Intermediate Resolution Cryo-EM

Structure of the AcrAB-TolC Multidrug Efflux Pump

Cryo-EM images and a pseudoatomic model of the drug efflux pump (771 kDa). Data was collected on a DE-12 Camera System operating at 25 fps mounted on a JEOL 3200FSC (300 kV) at 20,000x magnification and 50 e2 total exposure. Raw frames were processed using motion correction and damage compensation. (a) A representative raw image of the purified pump. White circles indicate particles with long axis almost normal to the viewing plane; black circles show particles with the long axis parallel to the viewing plane. Scale bar is 50nm. (b) The reconstructed map and pseudo-atomic model. (c) A slice through the reconstruction and model, with the inner membrane (IM) and outer membrane (OM) labeled. Published in Du, et al., Nature 509 (2014), 512-515.

While the recent burst of ultra-high-resolution structures has garnered the most attention, the vast majority of biological questions addressed by cryo-EM remain answerable at much lower resolutions. In many experiments, generating an atomic model is either unnecessary (especially if the atomic model of the components have already been solved by other methods) or impractical (for example, when there is significant heterogeneity). Often, reliably determining the secondary, tertiary, and/or quaternary structure is sufficient.

Our DE-Series Cameras deliver the largest-available field-of-view together with the excellent image quality and movie-mode corrections of direct detection. Since our cameras are designed to work optimally at nearly any beam brightness, you can collect images at low magnifications (for an even bigger field-of-view) without worrying about degrading image quality. This means highly-efficient imaging: lots of particles with little effort. In this highly competitive field, high throughput and productivity are absolutely crucial.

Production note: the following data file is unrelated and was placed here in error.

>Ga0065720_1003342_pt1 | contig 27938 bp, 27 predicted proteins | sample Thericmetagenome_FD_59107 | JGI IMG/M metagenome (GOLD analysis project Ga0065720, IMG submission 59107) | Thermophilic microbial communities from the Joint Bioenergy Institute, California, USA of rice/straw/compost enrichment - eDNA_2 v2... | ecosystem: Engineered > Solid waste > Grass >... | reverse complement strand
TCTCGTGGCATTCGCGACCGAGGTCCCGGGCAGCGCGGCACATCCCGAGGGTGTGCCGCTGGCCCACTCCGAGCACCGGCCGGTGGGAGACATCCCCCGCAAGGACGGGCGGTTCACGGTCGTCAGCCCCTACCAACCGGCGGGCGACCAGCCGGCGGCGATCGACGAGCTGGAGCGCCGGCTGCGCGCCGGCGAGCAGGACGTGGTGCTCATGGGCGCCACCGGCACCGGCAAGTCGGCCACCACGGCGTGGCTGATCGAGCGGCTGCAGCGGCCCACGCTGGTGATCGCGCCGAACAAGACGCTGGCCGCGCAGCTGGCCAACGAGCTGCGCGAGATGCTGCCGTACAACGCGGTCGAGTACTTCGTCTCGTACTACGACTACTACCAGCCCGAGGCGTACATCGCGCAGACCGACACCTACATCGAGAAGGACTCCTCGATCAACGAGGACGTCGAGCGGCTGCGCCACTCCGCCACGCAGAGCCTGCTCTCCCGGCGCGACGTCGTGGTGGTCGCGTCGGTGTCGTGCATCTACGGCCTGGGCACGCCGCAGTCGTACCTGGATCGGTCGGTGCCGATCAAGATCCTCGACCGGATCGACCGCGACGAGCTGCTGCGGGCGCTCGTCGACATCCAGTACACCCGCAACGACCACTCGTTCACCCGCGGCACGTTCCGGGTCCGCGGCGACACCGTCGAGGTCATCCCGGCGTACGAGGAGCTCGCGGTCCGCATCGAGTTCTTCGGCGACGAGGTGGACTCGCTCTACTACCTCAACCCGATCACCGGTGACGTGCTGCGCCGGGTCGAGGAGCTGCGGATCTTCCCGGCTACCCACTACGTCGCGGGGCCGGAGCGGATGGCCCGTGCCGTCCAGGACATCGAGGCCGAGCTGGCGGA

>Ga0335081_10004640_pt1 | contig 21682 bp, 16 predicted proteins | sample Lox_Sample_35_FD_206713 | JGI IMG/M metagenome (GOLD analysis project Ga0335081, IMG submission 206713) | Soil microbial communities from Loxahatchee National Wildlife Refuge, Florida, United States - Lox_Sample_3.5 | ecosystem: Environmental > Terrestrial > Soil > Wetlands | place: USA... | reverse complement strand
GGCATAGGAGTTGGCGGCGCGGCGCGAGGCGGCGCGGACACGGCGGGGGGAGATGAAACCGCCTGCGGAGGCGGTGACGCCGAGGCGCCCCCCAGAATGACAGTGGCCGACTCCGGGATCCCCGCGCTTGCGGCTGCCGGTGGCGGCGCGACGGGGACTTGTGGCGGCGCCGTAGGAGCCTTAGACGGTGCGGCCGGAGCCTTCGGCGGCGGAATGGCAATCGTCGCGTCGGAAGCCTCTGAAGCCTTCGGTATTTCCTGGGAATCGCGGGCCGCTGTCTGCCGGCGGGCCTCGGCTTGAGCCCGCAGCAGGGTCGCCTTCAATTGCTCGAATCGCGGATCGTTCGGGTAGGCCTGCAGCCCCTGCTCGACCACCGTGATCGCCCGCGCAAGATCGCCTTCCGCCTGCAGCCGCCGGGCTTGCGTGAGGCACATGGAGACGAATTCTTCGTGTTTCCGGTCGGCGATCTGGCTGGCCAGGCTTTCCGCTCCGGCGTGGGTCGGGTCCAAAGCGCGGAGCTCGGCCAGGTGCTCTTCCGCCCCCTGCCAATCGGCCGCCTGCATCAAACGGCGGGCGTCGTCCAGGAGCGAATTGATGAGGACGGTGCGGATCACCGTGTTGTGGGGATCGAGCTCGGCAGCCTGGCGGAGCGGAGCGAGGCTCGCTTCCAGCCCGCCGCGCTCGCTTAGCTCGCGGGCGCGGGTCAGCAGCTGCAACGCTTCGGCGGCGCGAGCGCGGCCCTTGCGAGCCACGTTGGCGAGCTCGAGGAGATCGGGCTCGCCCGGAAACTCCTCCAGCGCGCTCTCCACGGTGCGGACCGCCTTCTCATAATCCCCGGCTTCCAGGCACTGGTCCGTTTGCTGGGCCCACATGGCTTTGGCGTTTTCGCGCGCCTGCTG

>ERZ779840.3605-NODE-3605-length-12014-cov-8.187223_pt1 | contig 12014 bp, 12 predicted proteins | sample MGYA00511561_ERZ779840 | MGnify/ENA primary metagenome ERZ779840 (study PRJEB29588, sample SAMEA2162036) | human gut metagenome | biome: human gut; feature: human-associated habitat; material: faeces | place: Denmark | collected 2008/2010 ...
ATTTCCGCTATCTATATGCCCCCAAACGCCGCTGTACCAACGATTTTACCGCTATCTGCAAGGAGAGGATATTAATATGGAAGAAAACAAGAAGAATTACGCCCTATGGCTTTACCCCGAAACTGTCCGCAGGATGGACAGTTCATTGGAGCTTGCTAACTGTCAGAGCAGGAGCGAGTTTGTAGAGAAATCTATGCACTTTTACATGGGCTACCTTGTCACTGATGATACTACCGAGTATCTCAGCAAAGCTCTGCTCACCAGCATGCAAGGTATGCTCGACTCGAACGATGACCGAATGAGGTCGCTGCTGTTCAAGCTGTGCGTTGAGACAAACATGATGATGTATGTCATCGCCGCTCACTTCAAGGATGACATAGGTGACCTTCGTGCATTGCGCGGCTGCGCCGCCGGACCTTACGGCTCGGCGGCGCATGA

Cryo-Tomography

HIV core pseudotypes with ASLV envelop Infected CV-1 cells

A Z-slice through a cryo-tomography reconstruction of HIV core pseudotypes with ASLV envelop Infected CV-1 cells. Data was collected on a DE-20 Camera System at 200 kV with motion correction for each tilt-series image. The video below shows z-slices through a 3D reconstruction of another similar tomogram of the same specimen. Courtesy of Greg Melikian, Mariana Marin, Cheri Hampton, and Elizabeth Wright at Emory University, Department of Pediatrics.

The high sensitivity and resolution of our DE-Series Cameras is also perfectly suited for tomography, where the total electron dose must be fractionated into a large number of very low-dose tilt-series images. Despite the low dose in each tilt image, our DE-Series Cameras allow users to visualize Thon rings to do CTF fitting in each tilt image. Furthermore, the exceptional contrast from our cameras produce stunning tomograms so you can clearly visualize the detail you need to see for your experiments.

Tomography also demands the largest possible field-of-view. One of the challenges of cellular tomography (including correlative light and electron microscopy, or CLEM) is precisely locating and tracking the exact region-of-interest throughout a whole tilt series. Having a large camera (such as our 8k x 8k DE-64) ensures that your region-of-interest is actually recorded in the tilt series. Additionally, a large field-of-view provides a much wider cellular context, allowing you to see surrounding effects and relationships that would have been missed with a smaller camera. After all, won’t the discoveries from your tomography experiments be limited if you can only capture a tiny fraction of each cell?